Virality

Viral Marketing Triumph: The Guys Behind the Staten Island Clown Stunt Speak

It was a prank, of course.
The production company and their new BFF. (Photo via Facebook)

The production company and their new BFF. (Photo via Facebook)

An unlikely antihero crept into overactive imaginations throughout the New York area — and the world — last week in the form of the Staten Island Clown.

This Horrifying Clown Is Haunting Staten Island,” our sister site, the New York Observer, announced. Countless other websites and newspapers followed suit. Nobody understood where the clown came from, what it wanted or who was responsible. For a brief, creepy moment, “How ’bout that Staten Island Clown!” became New Yorkers’ go-to phrase for filling in awkward silences.

Then, the hoopla started to die down and the guys responsible for the stunt doxxed themselves with an appearance on Elvis Duran’s Z Morning Zoo. It turns out the clown was part of a clever viral marketing stunt by Fuzz on the Lens, a Staten Island-based video production company that has had a lot of luck at festivals but, until now, wasn’t really known to the average person.

We caught up with Michael Leavy, a member of the Fuzz on the Lens team, to find out how the Staten Island Clown became a reality.

He and his colleagues dreamed up the stunt as a viral marketing gimmick from day one, he said. They knew having a creepy figure haunting Staten Island would be irresistible to the Internet. They knocked out other contenders like the Staten Island Sasquatch and Staten Island Grim Reaper (imagine those headlines!) before settling on the clown.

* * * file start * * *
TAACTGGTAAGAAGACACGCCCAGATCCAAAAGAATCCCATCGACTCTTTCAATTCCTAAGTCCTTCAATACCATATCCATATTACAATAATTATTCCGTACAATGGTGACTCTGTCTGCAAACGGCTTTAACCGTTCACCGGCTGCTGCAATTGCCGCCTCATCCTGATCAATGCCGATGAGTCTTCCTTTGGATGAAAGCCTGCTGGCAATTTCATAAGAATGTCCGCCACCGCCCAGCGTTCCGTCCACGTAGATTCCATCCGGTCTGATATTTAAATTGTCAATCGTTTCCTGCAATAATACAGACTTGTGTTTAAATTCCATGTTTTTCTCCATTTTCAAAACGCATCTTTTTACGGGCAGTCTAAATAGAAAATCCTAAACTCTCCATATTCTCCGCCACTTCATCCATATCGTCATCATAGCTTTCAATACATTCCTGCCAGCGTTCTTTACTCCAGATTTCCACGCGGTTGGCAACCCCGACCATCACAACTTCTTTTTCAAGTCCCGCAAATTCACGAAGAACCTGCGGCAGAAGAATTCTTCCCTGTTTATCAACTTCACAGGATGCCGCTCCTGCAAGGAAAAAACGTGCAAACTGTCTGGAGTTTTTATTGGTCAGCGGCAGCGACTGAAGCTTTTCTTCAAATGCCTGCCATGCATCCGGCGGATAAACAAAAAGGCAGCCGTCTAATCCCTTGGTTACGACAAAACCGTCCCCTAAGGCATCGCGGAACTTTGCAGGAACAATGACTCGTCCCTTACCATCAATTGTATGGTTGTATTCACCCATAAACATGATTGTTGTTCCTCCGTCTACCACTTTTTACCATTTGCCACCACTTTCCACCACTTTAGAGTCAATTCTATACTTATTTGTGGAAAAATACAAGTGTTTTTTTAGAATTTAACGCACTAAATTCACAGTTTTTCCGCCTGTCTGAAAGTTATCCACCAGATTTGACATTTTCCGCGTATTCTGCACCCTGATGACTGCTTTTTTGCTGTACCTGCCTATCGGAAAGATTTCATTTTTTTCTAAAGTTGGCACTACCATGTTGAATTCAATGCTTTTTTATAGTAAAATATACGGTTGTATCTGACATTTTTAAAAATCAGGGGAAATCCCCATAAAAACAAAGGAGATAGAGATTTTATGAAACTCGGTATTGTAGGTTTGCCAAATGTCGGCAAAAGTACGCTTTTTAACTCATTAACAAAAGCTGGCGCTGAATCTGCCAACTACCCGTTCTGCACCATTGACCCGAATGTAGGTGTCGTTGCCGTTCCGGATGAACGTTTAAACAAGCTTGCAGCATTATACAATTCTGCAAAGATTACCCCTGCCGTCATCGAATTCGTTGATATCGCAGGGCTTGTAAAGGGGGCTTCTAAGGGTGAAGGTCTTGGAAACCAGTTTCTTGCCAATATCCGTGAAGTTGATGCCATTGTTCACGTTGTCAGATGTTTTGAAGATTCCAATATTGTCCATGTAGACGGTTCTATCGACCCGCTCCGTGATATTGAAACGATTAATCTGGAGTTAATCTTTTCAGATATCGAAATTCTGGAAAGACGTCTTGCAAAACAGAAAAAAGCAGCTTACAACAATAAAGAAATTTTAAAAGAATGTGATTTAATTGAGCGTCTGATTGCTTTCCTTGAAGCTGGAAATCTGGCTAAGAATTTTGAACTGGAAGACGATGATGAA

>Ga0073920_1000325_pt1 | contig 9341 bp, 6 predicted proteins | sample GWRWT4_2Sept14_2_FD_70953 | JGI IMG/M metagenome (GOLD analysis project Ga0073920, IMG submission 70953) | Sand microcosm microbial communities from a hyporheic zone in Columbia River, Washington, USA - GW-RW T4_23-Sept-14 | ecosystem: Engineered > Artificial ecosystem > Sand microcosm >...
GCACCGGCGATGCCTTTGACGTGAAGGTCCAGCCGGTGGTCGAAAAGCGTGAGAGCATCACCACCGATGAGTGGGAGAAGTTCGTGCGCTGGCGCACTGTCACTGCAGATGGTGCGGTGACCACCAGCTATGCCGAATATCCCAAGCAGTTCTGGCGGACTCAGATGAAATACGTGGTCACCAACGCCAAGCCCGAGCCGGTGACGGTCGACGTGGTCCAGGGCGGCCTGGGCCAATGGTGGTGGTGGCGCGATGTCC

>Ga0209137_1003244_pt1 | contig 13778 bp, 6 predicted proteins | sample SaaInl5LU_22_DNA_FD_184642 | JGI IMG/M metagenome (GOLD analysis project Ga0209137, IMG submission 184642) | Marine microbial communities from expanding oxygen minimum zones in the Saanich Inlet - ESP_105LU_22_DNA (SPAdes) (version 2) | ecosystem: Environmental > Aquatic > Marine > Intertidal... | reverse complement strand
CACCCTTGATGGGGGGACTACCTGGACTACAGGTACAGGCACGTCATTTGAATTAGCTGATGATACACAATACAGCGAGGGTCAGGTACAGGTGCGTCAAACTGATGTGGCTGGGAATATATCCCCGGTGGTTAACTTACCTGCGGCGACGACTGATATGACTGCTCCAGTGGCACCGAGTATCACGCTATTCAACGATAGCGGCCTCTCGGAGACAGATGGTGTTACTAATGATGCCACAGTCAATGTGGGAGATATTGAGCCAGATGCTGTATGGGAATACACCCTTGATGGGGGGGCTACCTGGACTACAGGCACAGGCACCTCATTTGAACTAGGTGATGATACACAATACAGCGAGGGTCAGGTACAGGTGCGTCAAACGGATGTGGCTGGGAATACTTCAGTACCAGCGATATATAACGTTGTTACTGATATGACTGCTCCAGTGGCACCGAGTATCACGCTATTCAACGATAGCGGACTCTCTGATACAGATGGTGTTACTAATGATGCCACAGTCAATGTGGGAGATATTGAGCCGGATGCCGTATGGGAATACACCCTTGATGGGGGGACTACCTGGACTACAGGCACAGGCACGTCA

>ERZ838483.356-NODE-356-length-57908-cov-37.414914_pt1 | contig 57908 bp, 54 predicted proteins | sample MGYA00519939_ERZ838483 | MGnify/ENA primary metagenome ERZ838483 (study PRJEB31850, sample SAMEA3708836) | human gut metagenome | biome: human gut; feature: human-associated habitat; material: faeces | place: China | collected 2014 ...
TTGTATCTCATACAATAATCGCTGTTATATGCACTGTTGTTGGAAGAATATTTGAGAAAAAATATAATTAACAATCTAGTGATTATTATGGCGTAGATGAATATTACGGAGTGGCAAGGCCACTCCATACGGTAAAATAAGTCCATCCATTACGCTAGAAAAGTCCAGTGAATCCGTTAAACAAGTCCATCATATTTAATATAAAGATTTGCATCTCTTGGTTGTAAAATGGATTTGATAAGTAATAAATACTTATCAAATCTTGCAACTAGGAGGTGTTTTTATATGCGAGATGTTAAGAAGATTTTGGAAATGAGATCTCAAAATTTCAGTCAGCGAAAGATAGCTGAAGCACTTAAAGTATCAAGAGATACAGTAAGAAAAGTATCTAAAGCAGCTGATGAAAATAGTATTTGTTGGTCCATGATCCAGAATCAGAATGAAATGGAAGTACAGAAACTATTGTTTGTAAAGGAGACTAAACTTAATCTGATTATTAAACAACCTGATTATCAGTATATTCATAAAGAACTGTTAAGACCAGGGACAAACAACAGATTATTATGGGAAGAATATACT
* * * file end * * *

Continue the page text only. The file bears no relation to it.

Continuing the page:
“We figured there’s a 50-50 split of how people feel about clowns,” he said. “If we used this, people would create the buzz and argue amongst themselves. All social media is is people talking back and forth and creating a buzz.”

And it worked — Mr. Leavy and his friends thought it would take a month or so for photos of the clown to go viral, but it only took three days. The prank really took off when they planted the clown in the path of their comic friend, Vic Dibitetto. He saw the clown, got confused, then posted a video about it, which caught the Observer’s attention.

The New York Post soon realized that some of the people posting the original photos and videos were affiliated with Fuzz on the Lens. They broke the story on the connection, prompting some people to feel duped. And getting mad about something like this is pretty silly; getting mad that the Staten Island Clown was a guy in a clown suit with a real job only proves that you thought it was an actual murderous clown. Just admit you were tricked and hand it to the Fuzz on the Lens guys: they got us. And they got publicity out of it.

And it’s not like the Fuzz guys made much of an effort to hide the fact that it was a stunt. Our own Observer post unwittingly used a photo from Mr. Leavy’s own Instagram account as the first bit of evidence that the Staten Island Clown existed:

The guys, who range in age from 20 to 24, are also glad to see that their stunt entertained people.

“We showed we can reach the world and create a splash,” Mr. Leavy said, adding that they heard reports of press attention for the Staten Island Clown in Australia, the U.K., Italy and Russia.

Fuzz on the Lens is now working on a few new projects while Mr. Leavy is getting ready to act in the upcoming film Fear Clinic in Los Angeles.

“The whole point of this was to get our company’s name out there, which is Fuzz on the Lens productions,” Mr. Leavy said. And it worked — he reports that follower counts on their company’s Facebook, Twitter and Instagram pages, as well as traffic to their webpage, have exploded.

Follow Molly Mulshine on Twitter or via RSS. mmulshine@observer.com